Christian Horner and Red Bull Racing labelled Max Verstappen’s penalty for overtaking Kimi Raikkonen “unbelievably harsh.”
They have every right.
The Dutchman passed Raikkonen on the final lap on the inside of turn 17 for third place as the two duelled for a spot on the Austin podium.
Yes, he did leave the track with all four wheels and yes, track limits should always be respected even
in an era where run off areas become bona-fide parts of the circuit.
However, the Finn hadn’t exactly left oceans of space for the Red Bull hotshot as the cars accelerated through four flat out apexes, with speeds approaching 160mph through the complex.
The alternative for Verstappen would have been to make contact and most likely cause a major accident.
In a year where stewarding in Formula One was supposedly relaxed in order to help improve the show, Verstappen’s penalty shows an incredible lack of common sense.
Raikkonen must certainly have been surprised to have got the call to head straight to the podium when he returned to parc ferme.
This is not the first time the stewards have been heavy-handed on this issues.
Four years ago at the Hungarian Grand Prix Romain Grosjean was given a drive-through penalty for overtaking Felipe Massa around the outside, completing his move millimetres off circuit.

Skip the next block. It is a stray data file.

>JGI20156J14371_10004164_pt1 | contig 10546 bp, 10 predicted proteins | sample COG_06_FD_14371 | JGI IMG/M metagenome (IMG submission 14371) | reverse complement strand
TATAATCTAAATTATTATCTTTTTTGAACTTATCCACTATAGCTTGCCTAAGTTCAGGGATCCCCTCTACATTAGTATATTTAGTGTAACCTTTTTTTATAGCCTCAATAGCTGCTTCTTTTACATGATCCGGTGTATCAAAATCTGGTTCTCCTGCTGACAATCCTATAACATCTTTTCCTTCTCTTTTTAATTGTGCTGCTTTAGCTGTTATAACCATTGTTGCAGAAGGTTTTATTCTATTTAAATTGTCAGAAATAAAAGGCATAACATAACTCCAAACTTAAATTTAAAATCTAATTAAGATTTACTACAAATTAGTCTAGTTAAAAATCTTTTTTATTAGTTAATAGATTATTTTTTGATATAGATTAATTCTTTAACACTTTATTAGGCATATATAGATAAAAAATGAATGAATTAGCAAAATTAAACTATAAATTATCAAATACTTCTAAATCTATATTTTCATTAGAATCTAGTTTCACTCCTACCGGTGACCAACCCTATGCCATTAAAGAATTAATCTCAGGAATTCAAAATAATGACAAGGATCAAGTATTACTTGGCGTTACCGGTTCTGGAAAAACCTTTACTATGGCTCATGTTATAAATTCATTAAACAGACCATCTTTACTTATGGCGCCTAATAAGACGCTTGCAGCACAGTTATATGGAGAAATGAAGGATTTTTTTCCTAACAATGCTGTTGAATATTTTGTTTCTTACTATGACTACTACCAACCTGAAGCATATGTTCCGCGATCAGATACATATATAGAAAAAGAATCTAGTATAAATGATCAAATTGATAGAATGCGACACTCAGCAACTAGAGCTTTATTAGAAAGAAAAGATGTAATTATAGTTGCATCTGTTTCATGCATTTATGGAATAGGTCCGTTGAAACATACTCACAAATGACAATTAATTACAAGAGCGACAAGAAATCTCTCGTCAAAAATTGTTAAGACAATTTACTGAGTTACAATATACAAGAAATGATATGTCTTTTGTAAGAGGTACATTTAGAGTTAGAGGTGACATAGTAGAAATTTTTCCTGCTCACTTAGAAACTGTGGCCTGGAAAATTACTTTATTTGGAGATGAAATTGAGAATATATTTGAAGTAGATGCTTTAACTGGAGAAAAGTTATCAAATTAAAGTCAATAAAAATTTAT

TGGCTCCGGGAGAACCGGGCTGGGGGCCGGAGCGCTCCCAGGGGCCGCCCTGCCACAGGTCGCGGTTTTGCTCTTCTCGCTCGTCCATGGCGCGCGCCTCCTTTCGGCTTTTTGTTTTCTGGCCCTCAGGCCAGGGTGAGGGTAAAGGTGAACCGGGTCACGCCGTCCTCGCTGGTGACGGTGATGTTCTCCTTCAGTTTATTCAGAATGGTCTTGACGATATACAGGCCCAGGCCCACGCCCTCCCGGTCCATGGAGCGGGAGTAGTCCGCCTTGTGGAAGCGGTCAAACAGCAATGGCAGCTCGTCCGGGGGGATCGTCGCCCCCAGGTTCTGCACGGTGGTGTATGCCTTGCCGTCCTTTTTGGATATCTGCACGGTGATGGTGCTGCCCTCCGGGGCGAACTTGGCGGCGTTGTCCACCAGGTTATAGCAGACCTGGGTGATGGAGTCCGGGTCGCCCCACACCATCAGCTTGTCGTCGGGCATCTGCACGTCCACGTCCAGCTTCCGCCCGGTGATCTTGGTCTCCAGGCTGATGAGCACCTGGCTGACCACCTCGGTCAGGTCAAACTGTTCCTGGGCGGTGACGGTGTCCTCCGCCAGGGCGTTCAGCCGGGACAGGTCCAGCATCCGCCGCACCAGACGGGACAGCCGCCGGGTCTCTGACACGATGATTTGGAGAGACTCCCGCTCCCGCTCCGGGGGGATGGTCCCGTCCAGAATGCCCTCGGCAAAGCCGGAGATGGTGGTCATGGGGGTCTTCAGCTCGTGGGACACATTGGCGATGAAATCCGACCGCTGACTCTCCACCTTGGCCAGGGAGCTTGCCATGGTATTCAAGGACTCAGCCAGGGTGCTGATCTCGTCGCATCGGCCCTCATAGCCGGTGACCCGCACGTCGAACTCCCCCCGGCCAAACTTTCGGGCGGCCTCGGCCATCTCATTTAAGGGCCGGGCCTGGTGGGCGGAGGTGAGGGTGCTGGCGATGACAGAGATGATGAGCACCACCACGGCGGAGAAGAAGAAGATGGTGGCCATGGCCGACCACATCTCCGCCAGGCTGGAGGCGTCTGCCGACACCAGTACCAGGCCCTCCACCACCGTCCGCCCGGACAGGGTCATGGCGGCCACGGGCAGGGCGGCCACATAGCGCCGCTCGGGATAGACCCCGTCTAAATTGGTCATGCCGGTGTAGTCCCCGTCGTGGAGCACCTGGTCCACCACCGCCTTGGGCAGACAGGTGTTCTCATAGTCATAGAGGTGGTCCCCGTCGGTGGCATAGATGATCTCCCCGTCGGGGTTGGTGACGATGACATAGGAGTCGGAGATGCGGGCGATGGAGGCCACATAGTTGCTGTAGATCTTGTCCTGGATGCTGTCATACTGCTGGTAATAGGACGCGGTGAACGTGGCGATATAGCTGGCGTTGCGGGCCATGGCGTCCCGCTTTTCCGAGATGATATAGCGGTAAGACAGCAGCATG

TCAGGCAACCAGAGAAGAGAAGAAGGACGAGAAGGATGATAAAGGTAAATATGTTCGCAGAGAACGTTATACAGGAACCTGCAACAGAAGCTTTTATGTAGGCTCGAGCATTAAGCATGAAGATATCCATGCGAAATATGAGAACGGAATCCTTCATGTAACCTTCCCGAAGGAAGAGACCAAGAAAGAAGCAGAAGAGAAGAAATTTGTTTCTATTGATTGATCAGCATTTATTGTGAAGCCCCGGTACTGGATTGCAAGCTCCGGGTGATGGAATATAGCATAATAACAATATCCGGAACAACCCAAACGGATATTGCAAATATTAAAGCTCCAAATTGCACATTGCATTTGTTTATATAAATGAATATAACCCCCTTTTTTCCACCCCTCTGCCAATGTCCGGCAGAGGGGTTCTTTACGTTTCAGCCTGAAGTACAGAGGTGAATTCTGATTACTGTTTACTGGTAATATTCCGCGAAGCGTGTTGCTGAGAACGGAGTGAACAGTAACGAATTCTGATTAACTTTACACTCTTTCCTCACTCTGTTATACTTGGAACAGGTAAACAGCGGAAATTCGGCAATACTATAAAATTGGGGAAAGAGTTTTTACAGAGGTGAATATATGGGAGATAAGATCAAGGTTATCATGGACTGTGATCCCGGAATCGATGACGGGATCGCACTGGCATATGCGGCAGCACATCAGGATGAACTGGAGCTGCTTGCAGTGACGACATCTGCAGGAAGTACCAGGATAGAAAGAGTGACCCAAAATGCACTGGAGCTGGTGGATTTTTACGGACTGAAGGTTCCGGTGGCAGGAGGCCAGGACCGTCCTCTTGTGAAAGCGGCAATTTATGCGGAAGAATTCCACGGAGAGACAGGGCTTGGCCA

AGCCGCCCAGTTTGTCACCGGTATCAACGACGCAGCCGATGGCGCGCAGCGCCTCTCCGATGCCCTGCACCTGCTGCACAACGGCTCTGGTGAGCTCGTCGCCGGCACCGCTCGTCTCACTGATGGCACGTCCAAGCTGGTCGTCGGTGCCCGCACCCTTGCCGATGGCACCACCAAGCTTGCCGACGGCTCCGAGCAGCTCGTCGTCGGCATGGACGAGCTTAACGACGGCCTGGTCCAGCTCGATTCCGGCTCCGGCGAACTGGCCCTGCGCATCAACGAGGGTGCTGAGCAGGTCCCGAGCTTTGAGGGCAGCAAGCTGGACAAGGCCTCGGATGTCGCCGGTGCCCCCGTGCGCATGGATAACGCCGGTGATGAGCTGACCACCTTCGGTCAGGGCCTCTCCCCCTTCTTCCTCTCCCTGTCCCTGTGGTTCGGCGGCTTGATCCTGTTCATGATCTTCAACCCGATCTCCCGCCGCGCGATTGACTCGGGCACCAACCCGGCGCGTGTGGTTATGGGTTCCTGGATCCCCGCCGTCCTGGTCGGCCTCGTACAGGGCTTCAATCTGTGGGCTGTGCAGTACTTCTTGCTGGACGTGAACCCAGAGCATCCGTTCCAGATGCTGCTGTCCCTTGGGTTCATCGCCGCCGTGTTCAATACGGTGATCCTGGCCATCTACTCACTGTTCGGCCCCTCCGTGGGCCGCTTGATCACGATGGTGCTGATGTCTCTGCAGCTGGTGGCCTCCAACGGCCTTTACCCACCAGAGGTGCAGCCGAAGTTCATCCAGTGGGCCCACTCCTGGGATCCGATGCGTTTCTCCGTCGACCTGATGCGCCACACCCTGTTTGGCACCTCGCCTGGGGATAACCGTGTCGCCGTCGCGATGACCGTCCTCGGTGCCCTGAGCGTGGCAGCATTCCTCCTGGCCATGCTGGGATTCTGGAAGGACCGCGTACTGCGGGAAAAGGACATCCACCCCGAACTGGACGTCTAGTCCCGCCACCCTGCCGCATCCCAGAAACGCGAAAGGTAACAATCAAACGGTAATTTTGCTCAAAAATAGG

The move itself was magnificent and excited fans, and Grosjean was rightly lauded for this daring manoeuvre.
By everyone except the stewards.
Formula One has for the past couple of years been desperately searching for ways to bring back those that have stopped watching, with audiences down since the beginning of the decade.
They will have been helped by a close battle for the title between Ferrari’s Sebastian Vettel and Mercedes’ probably champion Lewis Hamilton, but it needs more than that to persuade viewers to come to pay-per-view TV and back to F1.
So often in the last two years, Verstappen has been that bit extra, the little bit more.
The author of this has been a critic in the past, but whether you agree with his harsh defending or bolt-from-the-blue overtaking manoeuvres, the 20-year-old is a man to lift people out of their seats.
The stewards this season have on occasion exercised common sense with sporting penalties, including in Azerbaijan after Vettel and Hamilton’s road rage incident.
But there was also the double penalty given to Daniil Kvyat, who got a stop-go and a time penalty for the crime of regaining his grid position after falling backwards.
A return to that common sense, at all levels, is needed if Formula One is to accomplish its mission to bring back many that have switched off.